Molloy v. Meier
Minnesota. Court of Appeals
West's North Western Reporter, 2d Series, 2003; 660: 444-458
Court Decision: 660 North Western Reporter, 2d Series 444; 6 May 2003 (date of decision). The Minnesota Court of Appeals held that physicians consulted by a biological parent regarding the genetic condition of her child must advise the parent with a duty of care pursuant to the appropriate standard of care. Kimberly Molloy consulted with defendant physicians about her biological daughter's developmental and behavioral problems. Defendant Meier suspected the child had Fragile X Syndrome, but did not order a genetic test for the disease and did not follow up on this suspected diagnosis. Molloy consulted with other physicians about her daughter and they too failed to diagnose or test the child. Molloy subsequently gave birth to another child, with her second husband, and this child also had Fragile X Syndrome. The court also held that, even if Molloy did not consult with the physician directly, a physician must notify a minor child's biological parent of a genetic abnormality. Molloy's suit was considered a wrongful conception suit, not a wrongful birth claim, because the alleged damage occurred at conception and the plaintiff did not claim she would have aborted the child had a proper diagnosis been made. [KIE/INW]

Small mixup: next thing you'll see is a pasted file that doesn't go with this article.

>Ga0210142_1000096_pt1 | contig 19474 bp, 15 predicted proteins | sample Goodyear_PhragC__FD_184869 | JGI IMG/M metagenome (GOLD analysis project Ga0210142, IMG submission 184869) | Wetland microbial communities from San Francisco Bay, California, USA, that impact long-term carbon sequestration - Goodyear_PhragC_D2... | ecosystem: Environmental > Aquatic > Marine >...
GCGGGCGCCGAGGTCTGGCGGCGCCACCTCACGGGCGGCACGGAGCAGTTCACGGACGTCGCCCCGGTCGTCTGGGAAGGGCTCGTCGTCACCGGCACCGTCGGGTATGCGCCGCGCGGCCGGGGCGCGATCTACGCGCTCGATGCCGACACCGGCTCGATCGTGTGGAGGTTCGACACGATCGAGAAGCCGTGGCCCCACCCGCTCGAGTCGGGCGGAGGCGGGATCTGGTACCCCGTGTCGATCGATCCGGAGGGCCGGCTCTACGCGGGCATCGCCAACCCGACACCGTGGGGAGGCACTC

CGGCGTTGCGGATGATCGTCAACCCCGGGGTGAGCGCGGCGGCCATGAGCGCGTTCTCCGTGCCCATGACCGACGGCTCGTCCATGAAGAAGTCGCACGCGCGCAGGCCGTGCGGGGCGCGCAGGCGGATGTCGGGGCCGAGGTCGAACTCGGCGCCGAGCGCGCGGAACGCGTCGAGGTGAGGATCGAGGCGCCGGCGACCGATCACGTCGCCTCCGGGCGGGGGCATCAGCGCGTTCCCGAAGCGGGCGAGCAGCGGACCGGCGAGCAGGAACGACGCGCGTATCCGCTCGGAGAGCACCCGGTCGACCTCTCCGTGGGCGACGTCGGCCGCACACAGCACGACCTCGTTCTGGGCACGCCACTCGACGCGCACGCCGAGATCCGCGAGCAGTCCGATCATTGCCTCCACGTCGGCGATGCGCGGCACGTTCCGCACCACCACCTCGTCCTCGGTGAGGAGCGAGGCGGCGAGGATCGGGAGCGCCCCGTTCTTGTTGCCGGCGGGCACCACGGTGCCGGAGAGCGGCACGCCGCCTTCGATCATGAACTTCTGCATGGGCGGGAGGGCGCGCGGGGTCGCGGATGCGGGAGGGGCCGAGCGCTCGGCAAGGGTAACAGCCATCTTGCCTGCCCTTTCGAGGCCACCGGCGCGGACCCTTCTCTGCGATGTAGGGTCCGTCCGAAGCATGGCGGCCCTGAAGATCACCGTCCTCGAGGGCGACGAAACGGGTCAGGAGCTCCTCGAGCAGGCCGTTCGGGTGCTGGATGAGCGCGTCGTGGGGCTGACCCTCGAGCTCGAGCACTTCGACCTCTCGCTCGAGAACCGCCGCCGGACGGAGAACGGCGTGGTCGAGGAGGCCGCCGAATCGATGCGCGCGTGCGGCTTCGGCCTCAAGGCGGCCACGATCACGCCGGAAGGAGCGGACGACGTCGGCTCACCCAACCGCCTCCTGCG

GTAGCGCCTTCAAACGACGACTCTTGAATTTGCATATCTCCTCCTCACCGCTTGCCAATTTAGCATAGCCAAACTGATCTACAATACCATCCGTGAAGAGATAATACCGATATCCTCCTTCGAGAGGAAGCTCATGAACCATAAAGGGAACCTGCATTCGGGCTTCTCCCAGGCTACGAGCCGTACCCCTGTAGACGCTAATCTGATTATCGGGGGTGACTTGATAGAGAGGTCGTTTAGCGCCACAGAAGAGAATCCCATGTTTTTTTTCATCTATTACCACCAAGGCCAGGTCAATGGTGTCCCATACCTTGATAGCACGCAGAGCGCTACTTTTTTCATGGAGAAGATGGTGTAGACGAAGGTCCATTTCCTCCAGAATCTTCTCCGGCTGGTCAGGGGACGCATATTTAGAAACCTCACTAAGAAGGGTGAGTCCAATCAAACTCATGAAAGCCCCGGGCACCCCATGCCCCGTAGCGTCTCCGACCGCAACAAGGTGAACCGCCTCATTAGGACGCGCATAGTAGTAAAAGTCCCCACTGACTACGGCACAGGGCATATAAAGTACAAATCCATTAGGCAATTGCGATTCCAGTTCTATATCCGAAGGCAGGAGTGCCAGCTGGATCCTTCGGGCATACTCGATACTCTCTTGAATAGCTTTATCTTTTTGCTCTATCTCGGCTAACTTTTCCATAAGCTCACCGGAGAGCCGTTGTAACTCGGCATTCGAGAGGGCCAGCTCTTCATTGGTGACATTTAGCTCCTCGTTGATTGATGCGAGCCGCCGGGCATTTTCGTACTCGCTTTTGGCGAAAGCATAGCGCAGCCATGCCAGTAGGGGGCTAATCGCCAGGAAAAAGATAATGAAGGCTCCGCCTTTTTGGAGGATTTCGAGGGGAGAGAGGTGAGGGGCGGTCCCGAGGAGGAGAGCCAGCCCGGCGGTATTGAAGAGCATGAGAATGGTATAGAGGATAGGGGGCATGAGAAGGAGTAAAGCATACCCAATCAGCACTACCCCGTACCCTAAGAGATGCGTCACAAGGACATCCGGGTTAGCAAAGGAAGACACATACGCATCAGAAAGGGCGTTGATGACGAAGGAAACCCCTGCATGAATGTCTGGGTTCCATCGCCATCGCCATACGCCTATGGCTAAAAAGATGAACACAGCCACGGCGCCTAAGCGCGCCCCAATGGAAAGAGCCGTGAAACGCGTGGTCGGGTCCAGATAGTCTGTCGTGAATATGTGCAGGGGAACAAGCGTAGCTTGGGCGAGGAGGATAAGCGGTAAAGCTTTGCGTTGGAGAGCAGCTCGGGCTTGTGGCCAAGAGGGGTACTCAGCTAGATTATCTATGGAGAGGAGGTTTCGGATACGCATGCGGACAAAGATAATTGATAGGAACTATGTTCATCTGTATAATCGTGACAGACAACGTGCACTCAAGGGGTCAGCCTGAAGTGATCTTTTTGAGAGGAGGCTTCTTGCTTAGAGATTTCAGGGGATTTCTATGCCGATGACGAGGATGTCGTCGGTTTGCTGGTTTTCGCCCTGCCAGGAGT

Date of Decision: 6 May 2003
Showing items related by title, author, creator and subject.
Unknown author (1992-10-30)
In the Supreme Court of the United States, October Term, 1992 -- Carlton Johnson, Et Al. v. Webb Thompson, Et Al. Petition for a Writ of Certiorari to the United States Court of Appeals for the Tenth Circuit Bopp, James (National Legal Center for the Medically Dependent and Disabled, et al, 1993)